Do Insiders Own Shares In Unique Fabricating, Inc. (NYSEMKT:UFAB)?

The big shareholder groups in Unique Fabricating, Inc. (NYSEMKT:UFAB) have power over the company. Insiders often own a large chunk of younger, smaller, companies while huge companies tend to have institutions as shareholders. I generally like to see some degree of insider ownership, even if only a little. As Nassim Nicholas Taleb said, ‘Don’t tell me what you think, tell me what you have in your portfolio.’

Unique Fabricating is not a large company by global standards. It has a market capitalization of US$47m, which means it wouldn’t have the attention of many institutional investors. Taking a look at the our data on the ownership groups (below), it’s seems that institutions are noticeable on the share registry. We can zoom in on the different ownership groups, to learn more about UFAB.

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AMEX:UFAB Ownership Summary January 18th 19
AMEX:UFAB Ownership Summary January 18th 19

What Does The Institutional Ownership Tell Us About Unique Fabricating?

Institutional investors commonly compare their own returns to the returns of a commonly followed index. So they generally do consider buying larger companies that are included in the relevant benchmark index.

As you can see, institutional investors own 24% of Unique Fabricating. This suggests some credibility amongst professional investors. But we can’t rely on that fact alone, since institutions make bad investments sometimes, just like everyone does. If multiple institutions change their view on a stock at the same time, you could see the share price drop fast. It’s therefore worth looking at Unique Fabricating’s earnings history, below. Of course, the future is what really matters.

AMEX:UFAB Income Statement Export January 18th 19
AMEX:UFAB Income Statement Export January 18th 19

Unique Fabricating is not owned by hedge funds. There are a reasonable number of analysts covering the stock, so it might be useful to find out their aggregate view on the future.

Insider Ownership Of Unique Fabricating

While the precise definition of an insider can be subjective, almost everyone considers board members to be insiders. Management ultimately answers to the board. However, it is not uncommon for managers to be executive board members, especially if they are a founder or the CEO.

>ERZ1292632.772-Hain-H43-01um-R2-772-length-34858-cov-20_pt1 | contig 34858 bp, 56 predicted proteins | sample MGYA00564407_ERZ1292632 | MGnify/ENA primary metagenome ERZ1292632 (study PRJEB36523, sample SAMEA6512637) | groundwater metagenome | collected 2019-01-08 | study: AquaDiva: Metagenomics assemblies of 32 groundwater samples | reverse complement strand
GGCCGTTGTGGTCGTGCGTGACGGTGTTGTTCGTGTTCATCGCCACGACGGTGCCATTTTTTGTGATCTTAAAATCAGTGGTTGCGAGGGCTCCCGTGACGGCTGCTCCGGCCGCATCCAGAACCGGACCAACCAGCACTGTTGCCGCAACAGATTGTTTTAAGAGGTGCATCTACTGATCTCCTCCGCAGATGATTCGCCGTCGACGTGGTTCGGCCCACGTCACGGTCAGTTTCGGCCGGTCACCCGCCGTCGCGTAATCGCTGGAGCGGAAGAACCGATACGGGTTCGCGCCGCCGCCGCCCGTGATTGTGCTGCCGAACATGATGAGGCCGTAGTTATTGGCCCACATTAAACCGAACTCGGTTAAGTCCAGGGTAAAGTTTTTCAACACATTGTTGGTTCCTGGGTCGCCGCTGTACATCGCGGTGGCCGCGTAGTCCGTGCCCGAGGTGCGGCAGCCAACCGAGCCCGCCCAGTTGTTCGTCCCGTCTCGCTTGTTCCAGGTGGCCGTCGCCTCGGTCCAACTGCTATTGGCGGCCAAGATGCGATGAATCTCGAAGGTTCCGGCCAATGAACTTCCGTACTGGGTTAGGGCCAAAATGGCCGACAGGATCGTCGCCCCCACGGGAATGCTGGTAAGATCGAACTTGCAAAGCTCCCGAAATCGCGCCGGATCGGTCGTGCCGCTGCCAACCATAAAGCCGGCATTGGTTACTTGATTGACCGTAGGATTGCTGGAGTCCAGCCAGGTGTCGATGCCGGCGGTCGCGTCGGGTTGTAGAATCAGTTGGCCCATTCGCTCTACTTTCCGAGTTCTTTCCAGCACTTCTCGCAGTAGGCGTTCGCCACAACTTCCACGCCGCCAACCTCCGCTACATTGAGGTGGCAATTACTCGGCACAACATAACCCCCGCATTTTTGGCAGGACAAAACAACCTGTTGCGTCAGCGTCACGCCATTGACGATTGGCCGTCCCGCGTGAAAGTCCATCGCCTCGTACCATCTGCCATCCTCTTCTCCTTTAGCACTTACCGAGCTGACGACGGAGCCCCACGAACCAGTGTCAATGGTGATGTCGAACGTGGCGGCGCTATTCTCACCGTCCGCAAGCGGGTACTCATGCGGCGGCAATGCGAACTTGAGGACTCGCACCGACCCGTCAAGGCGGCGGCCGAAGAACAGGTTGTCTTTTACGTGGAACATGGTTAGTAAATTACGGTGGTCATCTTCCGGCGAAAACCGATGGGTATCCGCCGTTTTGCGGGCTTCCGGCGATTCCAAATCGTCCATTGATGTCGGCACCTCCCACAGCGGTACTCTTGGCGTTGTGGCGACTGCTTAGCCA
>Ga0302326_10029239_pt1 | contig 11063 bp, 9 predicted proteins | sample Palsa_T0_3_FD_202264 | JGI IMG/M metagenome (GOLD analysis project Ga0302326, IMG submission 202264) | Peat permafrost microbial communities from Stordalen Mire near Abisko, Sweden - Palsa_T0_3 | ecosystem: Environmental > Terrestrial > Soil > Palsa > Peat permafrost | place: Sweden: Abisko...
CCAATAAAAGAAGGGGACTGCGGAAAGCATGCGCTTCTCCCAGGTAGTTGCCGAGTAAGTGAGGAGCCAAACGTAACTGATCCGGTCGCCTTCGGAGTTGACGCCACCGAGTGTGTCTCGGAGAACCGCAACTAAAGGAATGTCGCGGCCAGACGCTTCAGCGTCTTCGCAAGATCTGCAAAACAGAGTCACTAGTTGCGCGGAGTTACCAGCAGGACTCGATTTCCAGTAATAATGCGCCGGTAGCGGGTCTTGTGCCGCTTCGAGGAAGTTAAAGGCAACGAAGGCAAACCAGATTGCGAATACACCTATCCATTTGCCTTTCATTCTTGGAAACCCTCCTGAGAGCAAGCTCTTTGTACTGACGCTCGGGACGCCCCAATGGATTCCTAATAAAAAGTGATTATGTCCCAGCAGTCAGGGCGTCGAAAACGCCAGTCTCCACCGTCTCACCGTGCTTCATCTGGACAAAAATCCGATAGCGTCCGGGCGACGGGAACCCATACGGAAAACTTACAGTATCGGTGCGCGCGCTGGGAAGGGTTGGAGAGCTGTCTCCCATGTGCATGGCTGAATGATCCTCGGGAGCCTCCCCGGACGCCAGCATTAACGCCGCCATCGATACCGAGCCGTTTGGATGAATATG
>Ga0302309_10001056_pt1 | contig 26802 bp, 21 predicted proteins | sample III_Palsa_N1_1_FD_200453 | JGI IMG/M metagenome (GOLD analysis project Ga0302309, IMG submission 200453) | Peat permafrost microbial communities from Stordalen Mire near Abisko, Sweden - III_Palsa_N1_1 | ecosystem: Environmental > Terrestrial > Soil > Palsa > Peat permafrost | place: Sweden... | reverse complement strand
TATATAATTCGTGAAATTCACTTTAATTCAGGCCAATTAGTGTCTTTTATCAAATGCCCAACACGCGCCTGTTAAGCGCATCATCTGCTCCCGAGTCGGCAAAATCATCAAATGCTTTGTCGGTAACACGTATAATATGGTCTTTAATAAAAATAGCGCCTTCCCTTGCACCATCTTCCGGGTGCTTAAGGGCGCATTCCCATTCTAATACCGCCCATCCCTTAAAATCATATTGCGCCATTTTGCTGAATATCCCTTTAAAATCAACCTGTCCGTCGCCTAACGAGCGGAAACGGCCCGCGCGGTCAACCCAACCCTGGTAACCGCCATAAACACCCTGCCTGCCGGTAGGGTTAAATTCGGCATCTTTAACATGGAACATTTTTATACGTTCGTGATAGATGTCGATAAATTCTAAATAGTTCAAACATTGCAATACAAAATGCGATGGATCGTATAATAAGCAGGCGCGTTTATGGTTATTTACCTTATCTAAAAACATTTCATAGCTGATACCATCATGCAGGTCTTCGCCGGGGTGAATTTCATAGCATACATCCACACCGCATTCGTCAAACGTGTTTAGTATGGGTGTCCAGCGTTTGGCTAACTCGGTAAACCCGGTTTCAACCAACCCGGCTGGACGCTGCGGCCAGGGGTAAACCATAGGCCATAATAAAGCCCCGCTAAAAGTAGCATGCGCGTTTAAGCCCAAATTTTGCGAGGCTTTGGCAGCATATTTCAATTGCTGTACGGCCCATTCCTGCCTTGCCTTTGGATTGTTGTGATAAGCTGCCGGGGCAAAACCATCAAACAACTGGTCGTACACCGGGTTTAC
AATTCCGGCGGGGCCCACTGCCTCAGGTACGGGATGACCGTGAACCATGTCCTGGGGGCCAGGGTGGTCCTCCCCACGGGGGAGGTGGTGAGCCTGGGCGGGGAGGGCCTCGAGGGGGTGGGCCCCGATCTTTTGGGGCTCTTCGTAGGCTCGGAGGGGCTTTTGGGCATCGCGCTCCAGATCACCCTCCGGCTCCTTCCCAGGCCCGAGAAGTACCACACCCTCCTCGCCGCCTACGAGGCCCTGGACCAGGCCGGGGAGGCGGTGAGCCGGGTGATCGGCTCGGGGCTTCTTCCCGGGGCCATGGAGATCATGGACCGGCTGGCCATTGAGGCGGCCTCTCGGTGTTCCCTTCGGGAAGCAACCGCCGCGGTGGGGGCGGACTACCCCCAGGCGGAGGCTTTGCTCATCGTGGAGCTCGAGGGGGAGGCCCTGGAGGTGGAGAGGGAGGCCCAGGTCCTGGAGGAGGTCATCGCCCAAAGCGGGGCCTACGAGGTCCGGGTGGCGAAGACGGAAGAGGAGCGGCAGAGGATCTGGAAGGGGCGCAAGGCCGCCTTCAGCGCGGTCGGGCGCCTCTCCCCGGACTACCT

I generally consider insider ownership to be a good thing. However, on some occasions it makes it more difficult for other shareholders to hold the board accountable for decisions.

Our most recent data indicates that insiders own a reasonable proportion of Unique Fabricating, Inc.. Insiders have a US$7.5m stake in this US$47m business. I would say this shows alignment with shareholders, but it is worth noting that the company is still quite small; some insiders may have founded the business. You can click here to see if those insiders have been buying or selling.

General Public Ownership

With a 46% ownership, the general public have some degree of sway over UFAB. This size of ownership, while considerable, may not be enough to change company policy if the decision is not in sync with other large shareholders.

Private Equity Ownership

With a stake of 15%, private equity firms could influence the UFAB board. Sometimes we see private equity stick around for the long term, but generally speaking they have a shorter investment horizon and — as the name suggests — don’t invest in public companies much. After some time they may look to sell and redeploy capital elsewhere.

Next Steps:

While it is well worth considering the different groups that own a company, there are other factors that are even more important.

I like to dive deeper into how a company has performed in the past. You can find historic revenue and earnings in this detailed graph.

Ultimately the future is most important. You can access this free report on analyst forecasts for the company.

NB: Figures in this article are calculated using data from the last twelve months, which refer to the 12-month period ending on the last date of the month the financial statement is dated. This may not be consistent with full year annual report figures.

To help readers see past the short term volatility of the financial market, we aim to bring you a long-term focused research analysis purely driven by fundamental data. Note that our analysis does not factor in the latest price-sensitive company announcements.

The author is an independent contributor and at the time of publication had no position in the stocks mentioned. For errors that warrant correction please contact the editor at editorial-team@simplywallst.com.